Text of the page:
Perhaps we Canadians share much the same fate: considering that the rise in Chilean metro fares was, among other factors, instigated by fuel prices [4], and that highly similar concerns have been behind the concurrent unrest in France and Ecuador (the Dutch farmers, meanwhile, can look to the same source behind their woes as can those waging war against high fuel prices — the alleged ‘climate crisis’), it seems only natural that the particular region of Canada dependent on a functioning fossil fuel industry would make the most noise in the face of an administration seemingly hell-bent on following the example set by its French and Ecuadorian counterparts.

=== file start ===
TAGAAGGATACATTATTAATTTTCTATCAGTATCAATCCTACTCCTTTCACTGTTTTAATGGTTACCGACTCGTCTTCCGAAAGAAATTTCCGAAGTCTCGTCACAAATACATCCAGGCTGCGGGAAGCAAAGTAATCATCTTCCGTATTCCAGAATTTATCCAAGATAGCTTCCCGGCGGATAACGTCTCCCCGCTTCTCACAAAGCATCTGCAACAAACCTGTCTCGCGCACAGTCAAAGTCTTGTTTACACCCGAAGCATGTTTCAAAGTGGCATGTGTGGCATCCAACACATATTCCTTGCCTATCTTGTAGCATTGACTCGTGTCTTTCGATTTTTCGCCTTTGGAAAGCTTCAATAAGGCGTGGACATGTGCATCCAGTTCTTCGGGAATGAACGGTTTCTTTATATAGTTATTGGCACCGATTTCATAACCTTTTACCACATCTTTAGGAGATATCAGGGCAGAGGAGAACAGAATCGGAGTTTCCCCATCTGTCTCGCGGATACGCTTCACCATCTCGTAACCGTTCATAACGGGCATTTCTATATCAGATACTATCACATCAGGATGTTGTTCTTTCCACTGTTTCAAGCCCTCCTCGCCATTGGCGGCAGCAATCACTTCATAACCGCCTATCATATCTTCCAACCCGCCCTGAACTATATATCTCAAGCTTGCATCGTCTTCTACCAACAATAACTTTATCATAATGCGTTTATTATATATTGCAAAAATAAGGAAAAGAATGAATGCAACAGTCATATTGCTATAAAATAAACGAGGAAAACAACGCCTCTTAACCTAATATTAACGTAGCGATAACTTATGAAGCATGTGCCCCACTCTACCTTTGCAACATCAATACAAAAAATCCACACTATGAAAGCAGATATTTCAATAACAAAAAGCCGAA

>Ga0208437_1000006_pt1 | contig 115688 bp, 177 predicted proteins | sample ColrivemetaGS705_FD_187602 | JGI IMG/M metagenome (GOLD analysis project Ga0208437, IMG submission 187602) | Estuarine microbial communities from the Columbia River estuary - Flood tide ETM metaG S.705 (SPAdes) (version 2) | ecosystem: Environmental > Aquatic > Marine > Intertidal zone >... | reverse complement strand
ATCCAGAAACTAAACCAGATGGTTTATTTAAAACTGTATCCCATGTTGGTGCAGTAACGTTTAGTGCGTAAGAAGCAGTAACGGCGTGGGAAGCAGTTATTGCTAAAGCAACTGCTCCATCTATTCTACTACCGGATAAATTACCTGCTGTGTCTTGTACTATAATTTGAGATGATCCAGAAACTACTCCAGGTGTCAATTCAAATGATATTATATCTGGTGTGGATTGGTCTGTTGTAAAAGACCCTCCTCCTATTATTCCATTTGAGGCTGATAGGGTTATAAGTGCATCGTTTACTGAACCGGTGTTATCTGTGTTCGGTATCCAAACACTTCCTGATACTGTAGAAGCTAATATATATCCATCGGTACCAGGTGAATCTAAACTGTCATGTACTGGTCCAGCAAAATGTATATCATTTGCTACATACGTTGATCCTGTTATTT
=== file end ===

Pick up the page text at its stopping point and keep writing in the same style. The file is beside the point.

But with violent demonstrations, looting, and rampant civil disorder not quite being our thing in Canada, and with the country itself being tens of times larger than all of the aforementioned nations put together, it is perhaps just as natural that our own brand of discontent would manifest itself in a spatially grandiose manner — that is to say, in the form of a burgeoning separatist movement. More to the point, however, one does not have to necessarily agree with the notion of a ‘Western Exit’ to be capable of recognizing the genuine reasons behind its very existence: simply put, it is about pipelines in Alberta — but it doesn’t stop there. Likewise, it is about metro fares in Chile, about fuel taxes in France, about fuel subsidies in Ecuador and about farming quotas in the Netherlands — but in none of these cases do things stop ‘there’, either.